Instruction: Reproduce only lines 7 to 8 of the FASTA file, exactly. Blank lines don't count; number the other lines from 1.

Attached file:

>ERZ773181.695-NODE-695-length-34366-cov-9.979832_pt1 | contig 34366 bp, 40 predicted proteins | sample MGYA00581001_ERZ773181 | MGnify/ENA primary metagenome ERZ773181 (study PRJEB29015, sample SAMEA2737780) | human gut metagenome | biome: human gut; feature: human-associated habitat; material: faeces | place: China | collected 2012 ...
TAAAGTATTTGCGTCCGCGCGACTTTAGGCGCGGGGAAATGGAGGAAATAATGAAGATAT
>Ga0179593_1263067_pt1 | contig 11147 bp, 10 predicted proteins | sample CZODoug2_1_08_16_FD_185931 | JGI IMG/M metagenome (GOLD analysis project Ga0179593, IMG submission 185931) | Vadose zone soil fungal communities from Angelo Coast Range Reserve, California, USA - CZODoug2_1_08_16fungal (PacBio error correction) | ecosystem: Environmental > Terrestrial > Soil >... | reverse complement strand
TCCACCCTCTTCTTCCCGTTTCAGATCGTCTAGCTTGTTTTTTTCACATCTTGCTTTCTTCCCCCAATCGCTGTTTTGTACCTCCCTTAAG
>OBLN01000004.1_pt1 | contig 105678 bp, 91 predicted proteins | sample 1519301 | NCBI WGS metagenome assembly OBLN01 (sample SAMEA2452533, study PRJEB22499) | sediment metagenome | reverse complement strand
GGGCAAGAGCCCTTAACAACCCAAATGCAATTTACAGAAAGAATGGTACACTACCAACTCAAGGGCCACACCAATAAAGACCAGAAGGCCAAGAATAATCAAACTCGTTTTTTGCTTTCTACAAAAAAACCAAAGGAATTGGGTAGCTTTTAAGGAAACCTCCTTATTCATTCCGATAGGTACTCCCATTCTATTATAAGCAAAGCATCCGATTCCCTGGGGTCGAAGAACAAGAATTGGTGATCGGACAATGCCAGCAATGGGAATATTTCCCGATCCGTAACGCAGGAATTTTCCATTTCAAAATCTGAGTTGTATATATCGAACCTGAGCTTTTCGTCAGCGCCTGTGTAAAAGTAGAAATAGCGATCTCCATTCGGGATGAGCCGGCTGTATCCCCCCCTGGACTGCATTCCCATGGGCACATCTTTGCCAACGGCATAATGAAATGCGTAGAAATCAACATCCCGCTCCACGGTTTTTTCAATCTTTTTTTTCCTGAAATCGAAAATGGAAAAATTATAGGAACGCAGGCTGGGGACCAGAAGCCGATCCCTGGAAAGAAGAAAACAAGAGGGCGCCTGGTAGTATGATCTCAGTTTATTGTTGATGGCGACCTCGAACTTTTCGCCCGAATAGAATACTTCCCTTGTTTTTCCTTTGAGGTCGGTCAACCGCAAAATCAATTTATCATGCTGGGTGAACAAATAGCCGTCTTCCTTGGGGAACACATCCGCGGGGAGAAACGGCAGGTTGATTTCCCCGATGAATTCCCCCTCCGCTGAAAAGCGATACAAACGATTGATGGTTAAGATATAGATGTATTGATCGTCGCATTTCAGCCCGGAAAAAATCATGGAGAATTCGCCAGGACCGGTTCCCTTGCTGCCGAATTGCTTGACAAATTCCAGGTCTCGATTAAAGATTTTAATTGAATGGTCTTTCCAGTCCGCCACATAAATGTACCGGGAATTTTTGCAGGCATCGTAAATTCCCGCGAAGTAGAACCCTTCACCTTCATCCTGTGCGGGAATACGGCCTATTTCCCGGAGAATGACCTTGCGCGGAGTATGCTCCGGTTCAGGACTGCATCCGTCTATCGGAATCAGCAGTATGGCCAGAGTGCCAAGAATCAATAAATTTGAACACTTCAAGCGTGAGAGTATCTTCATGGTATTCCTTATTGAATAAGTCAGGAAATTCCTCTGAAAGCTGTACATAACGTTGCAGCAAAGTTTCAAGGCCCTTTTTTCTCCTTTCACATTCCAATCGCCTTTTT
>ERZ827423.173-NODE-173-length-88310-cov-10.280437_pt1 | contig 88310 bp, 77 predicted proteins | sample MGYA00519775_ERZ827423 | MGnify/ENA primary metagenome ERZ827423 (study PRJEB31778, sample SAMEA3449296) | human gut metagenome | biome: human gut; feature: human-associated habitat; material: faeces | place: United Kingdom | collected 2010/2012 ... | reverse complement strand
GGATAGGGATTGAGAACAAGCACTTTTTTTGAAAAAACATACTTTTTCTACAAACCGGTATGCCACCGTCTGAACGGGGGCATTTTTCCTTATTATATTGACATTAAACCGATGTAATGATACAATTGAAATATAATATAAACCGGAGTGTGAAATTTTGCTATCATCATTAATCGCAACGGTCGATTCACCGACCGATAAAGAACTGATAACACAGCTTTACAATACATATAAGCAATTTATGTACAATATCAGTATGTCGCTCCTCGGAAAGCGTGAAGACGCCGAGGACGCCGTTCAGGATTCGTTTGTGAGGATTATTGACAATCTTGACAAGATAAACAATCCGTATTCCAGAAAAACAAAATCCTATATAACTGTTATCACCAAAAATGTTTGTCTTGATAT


>ERZ827423.173-NODE-173-length-88310-cov-10.280437_pt1 | contig 88310 bp, 77 predicted proteins | sample MGYA00519775_ERZ827423 | MGnify/ENA primary metagenome ERZ827423 (study PRJEB31778, sample SAMEA3449296) | human gut metagenome | biome: human gut; feature: human-associated habitat; material: faeces | place: United Kingdom | collected 2010/2012 ... | reverse complement strand
GGATAGGGATTGAGAACAAGCACTTTTTTTGAAAAAACATACTTTTTCTACAAACCGGTATGCCACCGTCTGAACGGGGGCATTTTTCCTTATTATATTGACATTAAACCGATGTAATGATACAATTGAAATATAATATAAACCGGAGTGTGAAATTTTGCTATCATCATTAATCGCAACGGTCGATTCACCGACCGATAAAGAACTGATAACACAGCTTTACAATACATATAAGCAATTTATGTACAATATCAGTATGTCGCTCCTCGGAAAGCGTGAAGACGCCGAGGACGCCGTTCAGGATTCGTTTGTGAGGATTATTGACAATCTTGACAAGATAAACAATCCGTATTCCAGAAAAACAAAATCCTATATAACTGTTATCACCAAAAATGTTTGTCTTGATAT